To Parents of the Missing in Chicago: A Note About John Wayne Gacy

FILE - This 1978 file photo shows serial killer John Wayne Gacy. Detectives who have long wondered if Gacy killed others besi
FILE - This 1978 file photo shows serial killer John Wayne Gacy. Detectives who have long wondered if Gacy killed others besides the 33 young men he was convicted of murdering may soon get to search for bodies underneath an apartment complex where his late mother once lived, a law enforcement official said Saturday, Jan. 12, 2013. (AP Photo/File)

The announcement by Chicago's Cook County Sheriff's Office on January 11 with the go-ahead for a search at an apartment building on the city's northwest side -- where more remains from victims of serial murderer, John Wayne Gacy, may lie -- should be welcome by families of the missing who have spent 35 years or more searching for their sons. But it was also welcome news for former Chicago Police Detective Bill Dorsch who has been trying to get authorities to examine the property for almost that long.

Most recently, in July 2012, Dorsch arranged for the Cook County Sheriff's Office to interview neighbors who lived there in the 1970s and knew Gacy as the maintenance man for the building. All of them spoke to Sheriff's officers about Gacy digging trenches in the yard, which lay open for weeks and then were filled-in overnight. Some, like Mike Nelson -- Gacy's teenage assistant at the property -- spoke of Gacy black-topping the driveway by first digging a 6 x 10" hole.

As a documentary-maker, I've been following Dorsch for more than a year and recorded interviews with those same neighbors, including Mike Nelson and another who lived in the basement apartment next to Gacy's workshop, former Chicago Police officer Bruno Muczinski. Our interviews were recorded in the spring of 2012 and posted by my partner, former editor-in-chief of the Chicago Reader, Alison True at

Still other interviews, like that of neighbor, Lynn Troester, have existed since 1998, when a previous dig was by the Chicago Police Department was instigated. That dig, now referred to by veteran Sun-Times columnist, Michael Sneed as "shoddy," also had supporting evidence including a Ground Penetrating Radar Scan performed by the highly accredited U.S. Radar of Matewan, NJ . The scan was commissioned by Better Government Association and Chief Investigator Mike Lyons is quoted in a Newsweek article from November 23, 1998 as "staggeringly suggestive..." anomalies resembling four human skeletons. Police found very little at the site, however, neighbors, like Nelson, say police dug in the only spot they were told not to.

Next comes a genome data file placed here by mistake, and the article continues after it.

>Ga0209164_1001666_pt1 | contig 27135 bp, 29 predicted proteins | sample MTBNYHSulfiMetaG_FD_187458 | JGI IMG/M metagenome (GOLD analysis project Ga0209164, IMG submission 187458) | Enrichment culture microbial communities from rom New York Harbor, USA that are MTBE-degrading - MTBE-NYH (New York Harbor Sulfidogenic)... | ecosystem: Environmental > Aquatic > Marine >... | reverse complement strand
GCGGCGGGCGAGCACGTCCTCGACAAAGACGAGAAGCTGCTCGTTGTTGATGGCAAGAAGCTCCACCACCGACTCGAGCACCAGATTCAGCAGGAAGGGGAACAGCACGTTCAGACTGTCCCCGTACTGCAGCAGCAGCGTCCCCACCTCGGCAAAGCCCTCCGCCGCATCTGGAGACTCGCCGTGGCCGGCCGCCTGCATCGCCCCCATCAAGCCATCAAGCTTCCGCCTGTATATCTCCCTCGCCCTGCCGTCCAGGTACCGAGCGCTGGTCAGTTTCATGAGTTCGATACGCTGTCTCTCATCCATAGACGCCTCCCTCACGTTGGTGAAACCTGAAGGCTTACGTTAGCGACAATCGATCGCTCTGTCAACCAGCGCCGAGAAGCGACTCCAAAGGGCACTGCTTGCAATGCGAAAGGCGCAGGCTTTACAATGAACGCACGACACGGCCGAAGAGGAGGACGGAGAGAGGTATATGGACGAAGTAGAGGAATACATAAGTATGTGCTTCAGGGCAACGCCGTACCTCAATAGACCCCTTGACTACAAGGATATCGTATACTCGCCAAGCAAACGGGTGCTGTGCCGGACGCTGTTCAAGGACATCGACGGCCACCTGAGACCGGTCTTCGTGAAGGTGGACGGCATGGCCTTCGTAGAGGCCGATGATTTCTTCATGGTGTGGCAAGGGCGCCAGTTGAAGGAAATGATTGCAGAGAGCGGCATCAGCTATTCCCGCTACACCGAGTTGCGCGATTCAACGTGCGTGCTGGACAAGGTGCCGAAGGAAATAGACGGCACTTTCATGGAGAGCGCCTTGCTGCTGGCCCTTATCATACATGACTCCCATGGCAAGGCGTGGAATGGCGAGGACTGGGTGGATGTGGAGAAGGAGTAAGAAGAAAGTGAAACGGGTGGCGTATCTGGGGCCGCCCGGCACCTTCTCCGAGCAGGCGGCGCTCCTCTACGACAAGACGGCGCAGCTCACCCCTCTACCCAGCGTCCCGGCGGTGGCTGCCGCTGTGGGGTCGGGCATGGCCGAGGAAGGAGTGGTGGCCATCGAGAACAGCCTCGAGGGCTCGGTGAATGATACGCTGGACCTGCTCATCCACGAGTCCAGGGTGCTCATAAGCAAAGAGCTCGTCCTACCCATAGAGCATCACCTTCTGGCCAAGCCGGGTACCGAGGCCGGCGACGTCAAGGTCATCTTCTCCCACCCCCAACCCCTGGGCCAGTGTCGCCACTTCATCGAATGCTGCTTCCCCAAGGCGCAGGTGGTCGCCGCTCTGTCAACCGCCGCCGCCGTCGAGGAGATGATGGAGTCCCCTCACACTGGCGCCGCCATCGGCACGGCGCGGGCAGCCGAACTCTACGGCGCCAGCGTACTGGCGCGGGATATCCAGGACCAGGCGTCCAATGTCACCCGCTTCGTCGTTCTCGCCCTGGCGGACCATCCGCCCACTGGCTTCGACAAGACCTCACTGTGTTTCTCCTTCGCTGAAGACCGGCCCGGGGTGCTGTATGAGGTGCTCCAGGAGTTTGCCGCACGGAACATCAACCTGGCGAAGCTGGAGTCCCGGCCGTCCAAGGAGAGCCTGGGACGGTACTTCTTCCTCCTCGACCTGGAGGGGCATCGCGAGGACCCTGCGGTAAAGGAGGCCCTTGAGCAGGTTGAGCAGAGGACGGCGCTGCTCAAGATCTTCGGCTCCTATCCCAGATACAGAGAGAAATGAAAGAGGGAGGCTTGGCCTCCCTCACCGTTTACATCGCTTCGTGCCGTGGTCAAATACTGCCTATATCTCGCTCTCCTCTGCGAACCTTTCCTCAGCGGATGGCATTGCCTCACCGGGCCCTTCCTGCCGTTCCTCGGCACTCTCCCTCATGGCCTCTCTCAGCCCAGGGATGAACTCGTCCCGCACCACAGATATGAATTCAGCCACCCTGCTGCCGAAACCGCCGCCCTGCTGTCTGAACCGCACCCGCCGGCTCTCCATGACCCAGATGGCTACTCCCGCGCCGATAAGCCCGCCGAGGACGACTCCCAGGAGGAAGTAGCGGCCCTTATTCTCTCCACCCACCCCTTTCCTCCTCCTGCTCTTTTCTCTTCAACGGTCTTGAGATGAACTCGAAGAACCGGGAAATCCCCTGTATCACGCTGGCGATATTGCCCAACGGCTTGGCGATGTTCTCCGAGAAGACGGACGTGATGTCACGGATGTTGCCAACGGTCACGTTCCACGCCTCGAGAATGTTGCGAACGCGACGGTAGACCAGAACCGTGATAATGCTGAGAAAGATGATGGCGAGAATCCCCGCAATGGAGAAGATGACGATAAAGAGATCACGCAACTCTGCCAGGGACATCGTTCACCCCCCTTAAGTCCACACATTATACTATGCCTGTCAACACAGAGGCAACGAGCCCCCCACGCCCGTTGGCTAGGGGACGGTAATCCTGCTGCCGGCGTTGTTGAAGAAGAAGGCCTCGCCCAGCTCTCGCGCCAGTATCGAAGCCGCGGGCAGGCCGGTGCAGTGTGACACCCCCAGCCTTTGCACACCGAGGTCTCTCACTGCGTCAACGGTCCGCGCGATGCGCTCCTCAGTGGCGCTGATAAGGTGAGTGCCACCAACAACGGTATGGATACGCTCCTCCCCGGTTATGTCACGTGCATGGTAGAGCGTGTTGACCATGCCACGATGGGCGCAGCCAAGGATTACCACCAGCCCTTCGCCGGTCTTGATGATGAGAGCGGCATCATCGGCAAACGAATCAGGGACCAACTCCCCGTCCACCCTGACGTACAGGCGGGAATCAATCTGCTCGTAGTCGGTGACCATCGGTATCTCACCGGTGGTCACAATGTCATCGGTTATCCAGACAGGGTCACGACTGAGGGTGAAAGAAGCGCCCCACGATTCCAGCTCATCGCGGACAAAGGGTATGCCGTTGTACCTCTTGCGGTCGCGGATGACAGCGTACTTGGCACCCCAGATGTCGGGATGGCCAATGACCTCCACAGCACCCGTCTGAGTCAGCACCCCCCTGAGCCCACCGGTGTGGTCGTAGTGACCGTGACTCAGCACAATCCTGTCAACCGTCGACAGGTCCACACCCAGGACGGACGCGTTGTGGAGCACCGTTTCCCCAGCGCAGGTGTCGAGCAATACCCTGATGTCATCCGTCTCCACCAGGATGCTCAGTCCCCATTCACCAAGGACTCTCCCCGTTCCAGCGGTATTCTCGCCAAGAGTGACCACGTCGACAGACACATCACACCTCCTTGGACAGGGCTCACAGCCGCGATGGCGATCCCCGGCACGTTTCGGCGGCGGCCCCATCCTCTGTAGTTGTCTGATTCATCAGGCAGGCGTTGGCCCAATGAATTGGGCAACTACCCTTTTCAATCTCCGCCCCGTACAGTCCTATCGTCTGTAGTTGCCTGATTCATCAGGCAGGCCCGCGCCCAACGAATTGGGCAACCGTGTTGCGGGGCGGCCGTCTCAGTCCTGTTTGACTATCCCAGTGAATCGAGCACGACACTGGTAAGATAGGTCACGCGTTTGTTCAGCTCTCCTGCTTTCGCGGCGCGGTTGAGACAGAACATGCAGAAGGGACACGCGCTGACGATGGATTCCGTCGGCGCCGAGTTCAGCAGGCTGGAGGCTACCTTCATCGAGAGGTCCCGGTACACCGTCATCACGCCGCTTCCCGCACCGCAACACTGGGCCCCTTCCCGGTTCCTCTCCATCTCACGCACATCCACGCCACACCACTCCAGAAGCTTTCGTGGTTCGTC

The Cook County Sheriff's Office has said it will once again use Ground Penetrating Radar, as well as FBI cadaver-sniffing dogs to find remains and the current warrant includes not only the grounds of the apartment building, which police were restricted to in 1998 by an agreement with the landlord and his attorney, Robert Clifford , but the driveway and the basement.

However, the effectiveness of cadaver-sniffing dogs is questioned by many in the law enforcement community and Ground Penetrating Radar can only demonstrate a disturbance beneath the surface and it's open to interpretation what that may be. Couple that with the sheriff's announcement that they expect a search by Ground Penetrating Radar to last only a day -- a very limited time window -- it's important that analysis is done by an expert and objective authority.

Given Gacy's history of burying his victims under and around his home on Summerdale Avenue, and disregarding the comments of former Gacy defense attorney Robert Motta when he said recently, "I grilled him all the time... but he never told me about his mother's property being such a site... He was adamant about his love for his mother." (Marion Gacy also lived at the Summerdale Avenue address), there is ample evidence to support a thorough and transparent search when the ground in Chicago thaws in the spring of 2013.